Browsing: Inhumanity

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‘Saudi Arabia has reportedly sentenced a young man to death for apostasy. The news has stirred up Twitter users, with some expressing sadness and sorrow, while others praised the move.

On Tuesday, a Saudi Arabian court dismissed an appeal from Ahmad Al Shamri, who had spent three years in prison over charges of “atheism and blasphemy,” the Exmuslim website reports.

Al Shamri was in his early 20s and lived the city of Hafr Al-Batin in the country’s Eastern Province, according to the website. He had reportedly renounced Islam and posted various videos reflecting his views on social media. The man was arrested in 2014, faced trial and was sentenced to death in February 2015.’

Read more: Twitter goes wild over reported death penalty for ‘atheism’ in Saudi Arabia

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‘The head of the United Nations stood in front of a room full of global leaders Tuesday and made a plaintive plea: “On average, a child under the age of 5 dies of preventable causes in Yemen every 10 minutes,” António Guterres said. “This means 50 children in Yemen will die during today’s conference, and all of those deaths could have been prevented.”

Whether his last claim is true is certainly up for debate, but what Guterres is asking for would most certainly help: $2.1 billion in funding to combat deepening hunger and disease across Yemen.’

Read more: A child in Yemen dies every 10 minutes as humanitarian aid funding falls short, U.N. says

 

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‘The state of Arkansas has executed two prisoners on death row after the US Supreme Court rejected their last-minute appeals.
It is the first double execution on the same day in the US for 17 years.
Jack Jones and Marcel Williams were both sentenced to death for rapes and murders committed in the 1990s.
Arkansas initially planned to execute eight inmates in 11 days because its supply of a drug used in lethal injections expires in late April.
On Thursday, Ledell Lee became the first person to be executed in Arkansas since 2005.’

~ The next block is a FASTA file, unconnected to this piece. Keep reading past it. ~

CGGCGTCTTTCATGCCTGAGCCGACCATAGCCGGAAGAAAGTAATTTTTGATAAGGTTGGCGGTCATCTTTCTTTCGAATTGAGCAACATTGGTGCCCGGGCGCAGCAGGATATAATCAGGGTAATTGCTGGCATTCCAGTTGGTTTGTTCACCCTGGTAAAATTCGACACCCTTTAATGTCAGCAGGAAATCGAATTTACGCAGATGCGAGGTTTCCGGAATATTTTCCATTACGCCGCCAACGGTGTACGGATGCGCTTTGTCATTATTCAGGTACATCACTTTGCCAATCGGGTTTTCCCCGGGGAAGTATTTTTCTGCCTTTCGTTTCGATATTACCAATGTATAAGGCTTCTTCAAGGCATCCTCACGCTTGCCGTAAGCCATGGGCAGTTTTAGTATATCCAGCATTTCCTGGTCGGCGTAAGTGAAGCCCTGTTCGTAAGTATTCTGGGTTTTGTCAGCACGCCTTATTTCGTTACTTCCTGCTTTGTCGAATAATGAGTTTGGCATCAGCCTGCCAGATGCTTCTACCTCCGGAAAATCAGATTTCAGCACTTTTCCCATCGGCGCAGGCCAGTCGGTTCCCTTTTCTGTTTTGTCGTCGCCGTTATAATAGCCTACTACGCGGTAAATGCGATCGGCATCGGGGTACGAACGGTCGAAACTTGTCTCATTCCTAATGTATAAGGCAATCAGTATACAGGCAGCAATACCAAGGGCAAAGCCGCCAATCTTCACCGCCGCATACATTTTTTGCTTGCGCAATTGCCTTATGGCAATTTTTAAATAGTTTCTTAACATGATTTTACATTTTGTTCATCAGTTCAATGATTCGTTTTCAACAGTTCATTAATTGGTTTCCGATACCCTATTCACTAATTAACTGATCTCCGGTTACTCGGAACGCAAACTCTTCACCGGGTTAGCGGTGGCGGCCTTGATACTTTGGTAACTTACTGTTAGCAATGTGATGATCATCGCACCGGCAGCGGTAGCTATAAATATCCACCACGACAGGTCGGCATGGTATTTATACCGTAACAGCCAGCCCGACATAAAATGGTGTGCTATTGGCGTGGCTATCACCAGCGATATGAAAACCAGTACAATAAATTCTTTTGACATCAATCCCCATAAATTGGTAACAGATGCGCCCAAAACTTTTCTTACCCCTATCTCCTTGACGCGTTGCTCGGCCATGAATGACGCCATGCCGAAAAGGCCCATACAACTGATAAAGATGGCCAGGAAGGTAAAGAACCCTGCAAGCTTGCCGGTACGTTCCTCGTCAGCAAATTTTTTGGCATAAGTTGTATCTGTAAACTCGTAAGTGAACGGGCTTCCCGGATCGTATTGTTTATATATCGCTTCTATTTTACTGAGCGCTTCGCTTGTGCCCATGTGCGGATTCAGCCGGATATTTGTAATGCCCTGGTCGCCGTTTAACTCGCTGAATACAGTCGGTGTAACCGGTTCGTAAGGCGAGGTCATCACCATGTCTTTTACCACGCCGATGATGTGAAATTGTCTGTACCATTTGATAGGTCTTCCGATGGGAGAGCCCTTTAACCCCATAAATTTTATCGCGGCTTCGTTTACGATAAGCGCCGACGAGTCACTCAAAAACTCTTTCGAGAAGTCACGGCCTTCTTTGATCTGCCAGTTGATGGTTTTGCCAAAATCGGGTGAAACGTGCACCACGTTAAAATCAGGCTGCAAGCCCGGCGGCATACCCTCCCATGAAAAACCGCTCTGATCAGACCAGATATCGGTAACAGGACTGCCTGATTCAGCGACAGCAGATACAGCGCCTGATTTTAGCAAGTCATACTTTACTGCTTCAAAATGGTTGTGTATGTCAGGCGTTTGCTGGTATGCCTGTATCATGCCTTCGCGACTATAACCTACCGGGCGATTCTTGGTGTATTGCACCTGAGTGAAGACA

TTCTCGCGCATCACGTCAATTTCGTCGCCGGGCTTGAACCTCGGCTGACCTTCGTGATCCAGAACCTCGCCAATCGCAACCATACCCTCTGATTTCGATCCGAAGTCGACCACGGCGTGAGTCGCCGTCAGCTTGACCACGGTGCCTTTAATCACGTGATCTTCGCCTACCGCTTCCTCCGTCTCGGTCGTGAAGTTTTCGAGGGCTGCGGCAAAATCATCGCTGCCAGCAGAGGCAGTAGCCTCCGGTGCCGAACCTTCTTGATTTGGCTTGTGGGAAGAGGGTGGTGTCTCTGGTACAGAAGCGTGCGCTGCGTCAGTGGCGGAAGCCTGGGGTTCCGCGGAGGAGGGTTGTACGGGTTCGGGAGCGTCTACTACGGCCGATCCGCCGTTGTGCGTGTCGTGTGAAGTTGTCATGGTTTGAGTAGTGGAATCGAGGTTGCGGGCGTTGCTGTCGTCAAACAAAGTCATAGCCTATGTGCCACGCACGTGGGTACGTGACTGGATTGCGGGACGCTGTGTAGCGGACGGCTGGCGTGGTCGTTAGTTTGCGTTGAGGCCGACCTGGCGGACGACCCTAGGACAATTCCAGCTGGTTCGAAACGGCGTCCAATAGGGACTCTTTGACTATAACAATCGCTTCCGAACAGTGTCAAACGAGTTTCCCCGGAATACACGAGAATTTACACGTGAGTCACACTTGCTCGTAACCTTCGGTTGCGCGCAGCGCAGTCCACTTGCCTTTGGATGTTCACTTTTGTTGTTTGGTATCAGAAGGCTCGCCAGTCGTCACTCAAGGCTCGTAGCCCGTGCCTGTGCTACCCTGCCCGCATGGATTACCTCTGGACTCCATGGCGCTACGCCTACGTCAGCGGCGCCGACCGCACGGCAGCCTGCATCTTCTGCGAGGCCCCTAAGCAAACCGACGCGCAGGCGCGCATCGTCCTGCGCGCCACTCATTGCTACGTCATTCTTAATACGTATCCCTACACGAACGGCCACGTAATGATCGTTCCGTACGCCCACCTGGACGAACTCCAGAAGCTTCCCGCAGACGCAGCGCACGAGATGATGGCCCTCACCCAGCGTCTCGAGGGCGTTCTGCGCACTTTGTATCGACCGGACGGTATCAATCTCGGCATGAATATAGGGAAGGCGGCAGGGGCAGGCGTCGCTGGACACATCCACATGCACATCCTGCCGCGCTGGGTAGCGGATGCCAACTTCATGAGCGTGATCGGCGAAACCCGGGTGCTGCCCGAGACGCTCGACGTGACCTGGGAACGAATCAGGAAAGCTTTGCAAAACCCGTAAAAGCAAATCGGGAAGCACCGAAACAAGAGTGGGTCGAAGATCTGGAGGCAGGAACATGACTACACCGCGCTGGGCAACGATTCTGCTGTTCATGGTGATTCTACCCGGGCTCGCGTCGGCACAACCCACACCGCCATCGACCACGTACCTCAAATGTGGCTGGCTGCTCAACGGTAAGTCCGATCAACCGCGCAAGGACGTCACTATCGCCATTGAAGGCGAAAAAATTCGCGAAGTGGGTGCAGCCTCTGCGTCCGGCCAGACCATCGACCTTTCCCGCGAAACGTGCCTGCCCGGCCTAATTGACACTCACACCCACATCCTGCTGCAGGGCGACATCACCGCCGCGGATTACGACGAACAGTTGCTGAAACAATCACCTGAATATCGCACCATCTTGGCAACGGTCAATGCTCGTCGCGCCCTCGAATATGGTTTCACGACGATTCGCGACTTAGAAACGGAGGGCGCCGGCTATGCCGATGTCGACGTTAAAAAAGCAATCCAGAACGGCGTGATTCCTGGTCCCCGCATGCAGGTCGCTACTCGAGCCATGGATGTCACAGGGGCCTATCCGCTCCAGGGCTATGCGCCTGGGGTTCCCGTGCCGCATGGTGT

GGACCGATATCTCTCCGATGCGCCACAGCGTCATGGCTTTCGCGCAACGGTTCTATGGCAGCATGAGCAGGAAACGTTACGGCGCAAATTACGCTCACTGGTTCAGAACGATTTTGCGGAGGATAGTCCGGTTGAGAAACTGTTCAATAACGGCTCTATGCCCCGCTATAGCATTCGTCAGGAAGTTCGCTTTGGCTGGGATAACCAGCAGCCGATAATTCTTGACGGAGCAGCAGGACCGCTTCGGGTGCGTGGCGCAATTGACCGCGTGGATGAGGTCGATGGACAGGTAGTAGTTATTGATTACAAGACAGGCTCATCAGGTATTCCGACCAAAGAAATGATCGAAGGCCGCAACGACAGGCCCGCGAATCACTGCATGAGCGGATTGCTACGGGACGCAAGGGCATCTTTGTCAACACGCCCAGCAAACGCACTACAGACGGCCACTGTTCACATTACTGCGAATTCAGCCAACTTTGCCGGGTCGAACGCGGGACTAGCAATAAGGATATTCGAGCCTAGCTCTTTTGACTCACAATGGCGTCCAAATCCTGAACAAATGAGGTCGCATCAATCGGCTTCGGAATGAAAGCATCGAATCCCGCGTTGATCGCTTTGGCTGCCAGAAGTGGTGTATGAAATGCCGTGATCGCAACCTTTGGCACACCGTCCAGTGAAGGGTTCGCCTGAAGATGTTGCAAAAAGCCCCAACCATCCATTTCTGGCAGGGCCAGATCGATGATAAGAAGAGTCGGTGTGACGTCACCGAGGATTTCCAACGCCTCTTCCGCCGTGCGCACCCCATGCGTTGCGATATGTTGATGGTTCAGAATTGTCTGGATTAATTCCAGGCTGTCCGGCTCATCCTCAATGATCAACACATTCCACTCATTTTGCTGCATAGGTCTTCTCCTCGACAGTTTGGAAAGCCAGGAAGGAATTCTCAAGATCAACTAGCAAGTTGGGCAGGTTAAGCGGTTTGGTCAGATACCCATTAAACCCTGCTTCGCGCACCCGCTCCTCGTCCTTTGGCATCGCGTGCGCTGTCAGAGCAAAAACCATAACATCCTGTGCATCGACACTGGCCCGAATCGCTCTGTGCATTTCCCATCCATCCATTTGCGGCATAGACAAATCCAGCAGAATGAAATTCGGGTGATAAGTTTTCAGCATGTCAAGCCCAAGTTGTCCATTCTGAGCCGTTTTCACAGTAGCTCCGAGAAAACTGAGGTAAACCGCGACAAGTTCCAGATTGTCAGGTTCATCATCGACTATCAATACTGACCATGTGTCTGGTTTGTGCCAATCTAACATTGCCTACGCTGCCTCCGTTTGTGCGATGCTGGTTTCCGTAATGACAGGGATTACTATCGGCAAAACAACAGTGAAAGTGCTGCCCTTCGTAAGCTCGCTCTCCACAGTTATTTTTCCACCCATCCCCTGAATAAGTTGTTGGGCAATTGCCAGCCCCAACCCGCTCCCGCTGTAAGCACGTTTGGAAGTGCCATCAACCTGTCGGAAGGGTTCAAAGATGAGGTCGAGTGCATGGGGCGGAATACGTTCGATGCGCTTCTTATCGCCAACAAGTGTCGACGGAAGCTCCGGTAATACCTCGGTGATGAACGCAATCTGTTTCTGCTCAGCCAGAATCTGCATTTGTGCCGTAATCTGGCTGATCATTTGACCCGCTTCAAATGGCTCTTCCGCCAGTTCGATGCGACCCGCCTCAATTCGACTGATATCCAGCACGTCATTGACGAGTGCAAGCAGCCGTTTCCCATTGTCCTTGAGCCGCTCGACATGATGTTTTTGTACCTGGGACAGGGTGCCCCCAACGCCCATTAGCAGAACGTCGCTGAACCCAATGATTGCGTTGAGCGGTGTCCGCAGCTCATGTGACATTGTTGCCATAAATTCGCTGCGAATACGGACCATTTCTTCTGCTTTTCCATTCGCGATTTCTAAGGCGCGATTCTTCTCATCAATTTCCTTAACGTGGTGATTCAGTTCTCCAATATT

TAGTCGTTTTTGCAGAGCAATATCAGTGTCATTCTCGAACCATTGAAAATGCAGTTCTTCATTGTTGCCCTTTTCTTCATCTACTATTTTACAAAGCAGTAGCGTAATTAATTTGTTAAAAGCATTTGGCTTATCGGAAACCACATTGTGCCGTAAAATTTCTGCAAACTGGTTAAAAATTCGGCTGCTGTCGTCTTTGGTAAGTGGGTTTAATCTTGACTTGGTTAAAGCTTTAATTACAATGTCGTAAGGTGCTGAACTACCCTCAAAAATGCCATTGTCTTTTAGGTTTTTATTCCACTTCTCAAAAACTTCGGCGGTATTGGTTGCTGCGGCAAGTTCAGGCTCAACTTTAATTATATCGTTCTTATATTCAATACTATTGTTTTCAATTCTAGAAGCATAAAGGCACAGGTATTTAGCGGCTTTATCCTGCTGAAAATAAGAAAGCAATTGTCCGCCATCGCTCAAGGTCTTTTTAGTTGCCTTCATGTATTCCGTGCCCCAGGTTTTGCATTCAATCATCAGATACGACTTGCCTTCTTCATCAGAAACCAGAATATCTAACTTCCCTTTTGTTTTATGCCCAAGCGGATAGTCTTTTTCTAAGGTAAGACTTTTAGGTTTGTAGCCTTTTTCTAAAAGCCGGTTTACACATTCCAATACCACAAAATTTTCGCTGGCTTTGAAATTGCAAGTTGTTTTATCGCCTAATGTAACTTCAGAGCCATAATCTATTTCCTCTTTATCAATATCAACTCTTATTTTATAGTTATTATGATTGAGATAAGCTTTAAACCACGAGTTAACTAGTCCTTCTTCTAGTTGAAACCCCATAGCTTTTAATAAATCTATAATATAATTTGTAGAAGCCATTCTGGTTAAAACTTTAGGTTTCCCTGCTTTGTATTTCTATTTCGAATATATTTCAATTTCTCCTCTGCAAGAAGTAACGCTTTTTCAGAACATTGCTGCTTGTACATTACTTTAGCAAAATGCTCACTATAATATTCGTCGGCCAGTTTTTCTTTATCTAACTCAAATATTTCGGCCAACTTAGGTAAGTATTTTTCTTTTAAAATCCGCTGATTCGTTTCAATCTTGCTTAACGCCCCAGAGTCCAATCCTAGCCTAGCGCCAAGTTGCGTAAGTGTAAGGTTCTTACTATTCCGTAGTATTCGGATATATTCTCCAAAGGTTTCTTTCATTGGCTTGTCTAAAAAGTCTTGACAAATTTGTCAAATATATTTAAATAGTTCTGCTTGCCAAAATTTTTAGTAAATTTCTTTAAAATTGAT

Read more: Arkansas executes murderers Jack Jones and Marcel Williams

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Ledell Lee, 51, convicted of beating 26-year-old Debra Reese to death during a 1993 robbery, was pronounced dead at 11.56pm local time.

Arkansas has executed its first inmate in 12 years after a long legal battle that questioned the use of the lethal injection drug.

Read more: Arkansas executes first prisoner in 12 years as use of lethal injection drug allowed on death row ‘conveyor belt’

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‘A woman with mental health problems was asked by DWP disability benefit assessors why she had not killed herself, she has said.

Alice Kirby, who also has physical disabilities, accused the Department for Work and Pensions of “institutional abuse” as she spoke about her experience trying to claim Personal Independence Payment (PIP).

The claim comes as new figures show private companies that run the assessments on behalf of the DWP are set to rake in more than £700m from their five-year contracts.’

Read more: DWP asked disability benefit claimant why she had not killed herself

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‘Some 500 Syrian refugees have been forced to flee a makeshift housing in Turkey’s western Izmir province after being violently attacked by locals who burnt their tents.

The attack took place in Izmir’s Torbali district on Saturday after reports claiming that a local child had been beaten by the Syrians.

A mob of around 300 Turkish people, armed with knives and clubs, stormed into the makeshift housing and set fire to refugees’ tents.

Local media reports said 40 tents were destroyed in the fighting and about 30 people were injured, one of them identified as 22-year-old Mustafa critically. The wounded were all taken to hospital.

“It was impossible to stop the neighborhood. They are full of rage. We don’t want Syrians in our area. Problems have increased since they arrived,” Ali Curukcu, the local headman, was quoted as saying by the Turkish Dogan news agency.’